Turning the Industry Sideways: The Decline of Merlot
Merlot was once the fan-favorite red grape and wine. Then came 2004 hit movie Sideways, in which Miles, the pinot-noir-loving main character, trashes the varietal before heading into a bar: “If anyone orders merlot, I’m leaving,” he explodes. “I am not drinking any f***ing merlot.” Interest in pinot skyrocketed, while the reputation of merlot tanked. In California, growers pulled out more than 10,000 acres of merlot grapes, sparking what became known as, “The Sideways Effect.” “Poor merlot,” says winemaker Billy Dim, owner of Blendtique Wine Co. in Los Olivos, Calif. “Merlot is one of the best grapes on the planet and the movie did some damage to its reputation.” “Pinot Noir became the rising star in wine,” says Gladys Horiuchi of the San Francisco-based Wine Institute, “And Sideways had at least something to do with that.” “Pinot noir production in California has increased roughly 170 percent since Sideways was released,” says wine industry analyst Gabriel Froymovich of Vineyard Financial Associates, noting that total wine grape production has increased 7 to 8 percent during the same time.

Choosing Sideways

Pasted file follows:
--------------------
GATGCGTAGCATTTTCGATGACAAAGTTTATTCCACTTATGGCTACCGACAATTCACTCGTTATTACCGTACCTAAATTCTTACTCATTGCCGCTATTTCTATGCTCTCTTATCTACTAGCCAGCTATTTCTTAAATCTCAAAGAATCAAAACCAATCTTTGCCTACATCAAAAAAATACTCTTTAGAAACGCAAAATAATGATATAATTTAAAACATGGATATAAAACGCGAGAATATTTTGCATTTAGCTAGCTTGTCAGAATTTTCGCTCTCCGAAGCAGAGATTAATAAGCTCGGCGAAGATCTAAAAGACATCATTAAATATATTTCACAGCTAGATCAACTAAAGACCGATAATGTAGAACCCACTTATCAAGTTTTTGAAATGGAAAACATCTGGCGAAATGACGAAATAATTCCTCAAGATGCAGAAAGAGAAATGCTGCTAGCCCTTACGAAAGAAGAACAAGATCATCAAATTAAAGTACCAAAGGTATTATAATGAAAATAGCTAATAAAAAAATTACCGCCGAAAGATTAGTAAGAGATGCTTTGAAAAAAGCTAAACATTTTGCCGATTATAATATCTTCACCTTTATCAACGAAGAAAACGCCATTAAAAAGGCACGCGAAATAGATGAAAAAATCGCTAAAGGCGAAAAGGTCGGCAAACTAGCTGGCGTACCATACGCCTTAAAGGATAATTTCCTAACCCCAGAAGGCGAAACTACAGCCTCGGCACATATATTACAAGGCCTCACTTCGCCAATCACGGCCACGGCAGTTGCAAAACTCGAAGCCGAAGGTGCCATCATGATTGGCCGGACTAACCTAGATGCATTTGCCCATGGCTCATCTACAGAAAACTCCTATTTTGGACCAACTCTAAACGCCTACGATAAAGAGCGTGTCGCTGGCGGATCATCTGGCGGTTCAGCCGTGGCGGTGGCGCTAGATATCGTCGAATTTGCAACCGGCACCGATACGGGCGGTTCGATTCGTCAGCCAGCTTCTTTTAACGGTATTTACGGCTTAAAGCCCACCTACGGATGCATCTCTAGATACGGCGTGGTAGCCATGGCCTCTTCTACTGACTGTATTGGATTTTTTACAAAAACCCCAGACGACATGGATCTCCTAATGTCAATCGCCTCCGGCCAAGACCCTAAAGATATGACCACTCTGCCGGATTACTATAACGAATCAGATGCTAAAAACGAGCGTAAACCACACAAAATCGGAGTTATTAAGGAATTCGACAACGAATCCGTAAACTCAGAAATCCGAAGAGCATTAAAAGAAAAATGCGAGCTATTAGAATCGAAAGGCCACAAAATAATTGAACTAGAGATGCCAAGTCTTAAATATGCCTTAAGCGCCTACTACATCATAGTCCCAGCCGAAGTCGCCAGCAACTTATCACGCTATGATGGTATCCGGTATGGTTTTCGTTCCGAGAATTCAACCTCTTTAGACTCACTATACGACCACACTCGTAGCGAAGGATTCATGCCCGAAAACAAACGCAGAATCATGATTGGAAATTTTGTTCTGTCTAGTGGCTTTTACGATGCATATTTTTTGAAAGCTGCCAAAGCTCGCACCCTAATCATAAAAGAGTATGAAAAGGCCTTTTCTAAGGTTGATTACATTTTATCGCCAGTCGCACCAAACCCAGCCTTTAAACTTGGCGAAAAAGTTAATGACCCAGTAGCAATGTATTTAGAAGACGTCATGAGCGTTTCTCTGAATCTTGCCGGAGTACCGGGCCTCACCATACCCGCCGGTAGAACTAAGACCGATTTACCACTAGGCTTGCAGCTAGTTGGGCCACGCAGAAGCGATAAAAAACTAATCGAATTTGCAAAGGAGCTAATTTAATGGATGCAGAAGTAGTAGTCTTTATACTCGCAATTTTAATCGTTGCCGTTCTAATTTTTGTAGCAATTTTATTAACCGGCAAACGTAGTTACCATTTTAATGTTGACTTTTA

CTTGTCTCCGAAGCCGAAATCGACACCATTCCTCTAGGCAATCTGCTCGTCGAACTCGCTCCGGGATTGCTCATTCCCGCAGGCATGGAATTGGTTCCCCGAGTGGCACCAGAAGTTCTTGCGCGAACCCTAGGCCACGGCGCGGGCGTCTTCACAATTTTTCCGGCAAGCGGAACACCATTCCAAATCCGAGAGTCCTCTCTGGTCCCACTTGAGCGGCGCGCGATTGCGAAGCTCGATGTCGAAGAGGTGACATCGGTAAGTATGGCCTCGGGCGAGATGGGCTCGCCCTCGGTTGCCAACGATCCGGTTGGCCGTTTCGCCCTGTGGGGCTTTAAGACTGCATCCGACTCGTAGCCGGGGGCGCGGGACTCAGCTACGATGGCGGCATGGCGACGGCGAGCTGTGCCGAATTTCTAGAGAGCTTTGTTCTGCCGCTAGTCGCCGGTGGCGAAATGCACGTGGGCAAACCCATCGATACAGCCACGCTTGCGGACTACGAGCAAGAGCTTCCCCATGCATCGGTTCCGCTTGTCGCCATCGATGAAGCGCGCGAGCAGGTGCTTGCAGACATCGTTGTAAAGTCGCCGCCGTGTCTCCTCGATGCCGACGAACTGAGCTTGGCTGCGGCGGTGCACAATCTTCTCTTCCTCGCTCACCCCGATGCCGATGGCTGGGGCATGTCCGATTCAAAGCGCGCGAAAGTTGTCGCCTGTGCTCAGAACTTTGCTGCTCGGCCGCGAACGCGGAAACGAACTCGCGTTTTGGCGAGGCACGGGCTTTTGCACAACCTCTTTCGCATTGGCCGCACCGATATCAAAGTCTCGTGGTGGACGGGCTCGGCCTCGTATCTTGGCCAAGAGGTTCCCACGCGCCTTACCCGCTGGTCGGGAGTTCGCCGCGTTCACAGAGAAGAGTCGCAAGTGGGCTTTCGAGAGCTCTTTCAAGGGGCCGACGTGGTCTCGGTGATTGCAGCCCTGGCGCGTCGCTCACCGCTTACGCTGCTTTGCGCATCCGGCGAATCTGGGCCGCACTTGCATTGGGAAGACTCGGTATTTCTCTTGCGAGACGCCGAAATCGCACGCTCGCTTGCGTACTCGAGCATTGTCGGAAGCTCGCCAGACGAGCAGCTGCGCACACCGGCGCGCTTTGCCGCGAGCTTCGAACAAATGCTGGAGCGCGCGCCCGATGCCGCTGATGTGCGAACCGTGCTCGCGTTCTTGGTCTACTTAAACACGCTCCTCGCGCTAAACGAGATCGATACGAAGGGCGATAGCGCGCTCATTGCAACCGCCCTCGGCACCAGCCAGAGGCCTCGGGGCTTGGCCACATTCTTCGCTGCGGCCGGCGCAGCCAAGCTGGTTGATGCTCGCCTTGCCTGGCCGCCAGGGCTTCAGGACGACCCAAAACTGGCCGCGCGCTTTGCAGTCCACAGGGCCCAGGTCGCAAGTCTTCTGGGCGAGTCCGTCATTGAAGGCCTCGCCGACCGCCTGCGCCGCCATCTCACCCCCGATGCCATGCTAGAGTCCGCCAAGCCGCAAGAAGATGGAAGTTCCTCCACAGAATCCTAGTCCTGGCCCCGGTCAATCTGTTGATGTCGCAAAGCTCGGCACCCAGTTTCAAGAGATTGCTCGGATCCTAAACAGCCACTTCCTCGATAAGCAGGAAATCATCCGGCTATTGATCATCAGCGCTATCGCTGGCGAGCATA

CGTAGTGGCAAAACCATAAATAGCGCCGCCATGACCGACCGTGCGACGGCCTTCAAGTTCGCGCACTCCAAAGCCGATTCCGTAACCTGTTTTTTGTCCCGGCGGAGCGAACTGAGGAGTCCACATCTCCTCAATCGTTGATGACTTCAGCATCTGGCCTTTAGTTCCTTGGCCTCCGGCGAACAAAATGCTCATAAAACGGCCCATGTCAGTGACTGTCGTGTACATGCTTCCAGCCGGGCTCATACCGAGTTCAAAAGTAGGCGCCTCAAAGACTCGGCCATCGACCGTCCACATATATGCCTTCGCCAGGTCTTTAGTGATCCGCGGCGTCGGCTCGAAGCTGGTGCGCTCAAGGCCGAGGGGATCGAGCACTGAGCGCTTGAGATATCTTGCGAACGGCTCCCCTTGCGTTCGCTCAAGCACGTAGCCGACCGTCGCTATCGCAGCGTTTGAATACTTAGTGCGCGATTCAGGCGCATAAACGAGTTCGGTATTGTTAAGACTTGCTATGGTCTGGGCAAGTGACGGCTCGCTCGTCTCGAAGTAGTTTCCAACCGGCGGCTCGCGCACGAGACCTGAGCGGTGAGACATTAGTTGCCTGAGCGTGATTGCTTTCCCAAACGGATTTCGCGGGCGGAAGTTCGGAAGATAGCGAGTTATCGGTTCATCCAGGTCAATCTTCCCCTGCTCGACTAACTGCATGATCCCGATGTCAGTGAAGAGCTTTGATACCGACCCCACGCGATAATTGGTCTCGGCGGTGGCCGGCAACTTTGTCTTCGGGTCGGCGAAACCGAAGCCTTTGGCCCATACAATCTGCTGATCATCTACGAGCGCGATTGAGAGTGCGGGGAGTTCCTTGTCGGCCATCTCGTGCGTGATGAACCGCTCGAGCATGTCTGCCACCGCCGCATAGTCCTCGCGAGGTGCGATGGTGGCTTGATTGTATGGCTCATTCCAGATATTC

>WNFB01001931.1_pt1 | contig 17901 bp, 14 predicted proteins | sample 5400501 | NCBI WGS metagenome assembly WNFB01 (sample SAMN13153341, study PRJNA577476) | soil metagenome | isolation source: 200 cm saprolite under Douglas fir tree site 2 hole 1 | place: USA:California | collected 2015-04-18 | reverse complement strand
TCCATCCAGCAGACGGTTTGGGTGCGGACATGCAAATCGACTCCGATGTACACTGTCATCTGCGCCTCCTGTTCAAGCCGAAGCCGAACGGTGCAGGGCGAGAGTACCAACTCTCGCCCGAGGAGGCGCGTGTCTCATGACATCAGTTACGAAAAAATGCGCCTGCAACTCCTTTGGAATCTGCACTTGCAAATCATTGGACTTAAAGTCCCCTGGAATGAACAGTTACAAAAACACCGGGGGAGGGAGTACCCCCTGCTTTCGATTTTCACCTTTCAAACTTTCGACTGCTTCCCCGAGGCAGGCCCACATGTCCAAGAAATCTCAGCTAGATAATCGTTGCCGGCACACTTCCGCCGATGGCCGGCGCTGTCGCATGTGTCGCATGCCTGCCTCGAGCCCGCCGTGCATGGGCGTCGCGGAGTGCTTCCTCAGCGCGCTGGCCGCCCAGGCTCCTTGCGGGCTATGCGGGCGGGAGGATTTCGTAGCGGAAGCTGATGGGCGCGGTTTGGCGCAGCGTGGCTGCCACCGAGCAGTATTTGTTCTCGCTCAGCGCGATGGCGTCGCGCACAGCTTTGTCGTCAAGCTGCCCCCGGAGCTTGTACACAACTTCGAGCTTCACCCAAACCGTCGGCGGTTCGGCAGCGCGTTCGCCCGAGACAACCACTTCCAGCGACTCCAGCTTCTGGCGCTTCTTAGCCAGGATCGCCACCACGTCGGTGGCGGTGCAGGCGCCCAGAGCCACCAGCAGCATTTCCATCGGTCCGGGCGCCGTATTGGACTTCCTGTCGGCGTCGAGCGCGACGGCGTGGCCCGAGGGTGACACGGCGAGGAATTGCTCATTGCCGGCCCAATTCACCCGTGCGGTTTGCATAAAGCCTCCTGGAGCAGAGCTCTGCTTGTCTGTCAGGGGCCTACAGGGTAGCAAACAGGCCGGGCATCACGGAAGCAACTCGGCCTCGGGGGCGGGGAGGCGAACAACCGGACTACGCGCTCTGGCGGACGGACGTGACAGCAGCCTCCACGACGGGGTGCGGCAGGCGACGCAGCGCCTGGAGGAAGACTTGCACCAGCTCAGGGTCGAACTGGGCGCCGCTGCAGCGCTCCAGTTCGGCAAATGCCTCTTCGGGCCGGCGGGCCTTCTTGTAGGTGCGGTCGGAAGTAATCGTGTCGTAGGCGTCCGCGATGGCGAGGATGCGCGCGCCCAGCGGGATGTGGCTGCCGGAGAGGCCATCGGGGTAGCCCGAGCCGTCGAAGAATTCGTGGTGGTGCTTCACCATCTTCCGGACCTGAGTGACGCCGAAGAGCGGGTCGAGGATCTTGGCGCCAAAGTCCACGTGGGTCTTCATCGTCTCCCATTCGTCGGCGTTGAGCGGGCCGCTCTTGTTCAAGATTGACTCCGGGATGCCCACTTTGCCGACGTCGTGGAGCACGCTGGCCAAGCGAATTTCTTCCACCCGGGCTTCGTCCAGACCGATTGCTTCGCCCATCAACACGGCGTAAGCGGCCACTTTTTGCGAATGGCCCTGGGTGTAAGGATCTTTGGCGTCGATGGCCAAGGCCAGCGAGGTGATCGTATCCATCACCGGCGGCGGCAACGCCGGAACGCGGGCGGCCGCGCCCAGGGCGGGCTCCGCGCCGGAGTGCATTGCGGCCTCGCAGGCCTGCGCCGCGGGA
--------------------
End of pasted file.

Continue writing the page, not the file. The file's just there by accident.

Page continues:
In this film, Payne tells us about ordinary people and equally habitual situations, managing to create a perfect combination of lightness of tone and depth of content. The melancholy of Miles, unable to look ahead and really face the future, is tempered by gags and continuous jokes, without preventing the message from reaching its destination. The passion for wine thus becomes both the reflection of moods and ways of understanding life; this creates the common thread of this journey with an elegant yet simple flavor.

While visiting the Santa Ynez Valley, Miles develops a relationship with a waitress and a fellow wine lover, Maya, who so eloquently explains in the film: “… I started to appreciate the life of wine, that it’s a living thing, that it connects you more to life. I like to think about what was going on the year the grapes were growing. I like the think about how the sun was shining that summer and what the weather was like. I think about all those people who tended and picked the grapes. And if it’s an old wine, how many of them must be dead by now. I love how wine continues to evolve, how if I open a bottle the wine will taste different than if I had uncorked it on any other day, or at any other moment. A bottle of wine is like life itself – it grows up, evolves and gains complexity. Then it tastes so f***ing good”. The characters’ reasons for loving wine reflect not only their appreciation of the industry and its product but also a reflection of themselves.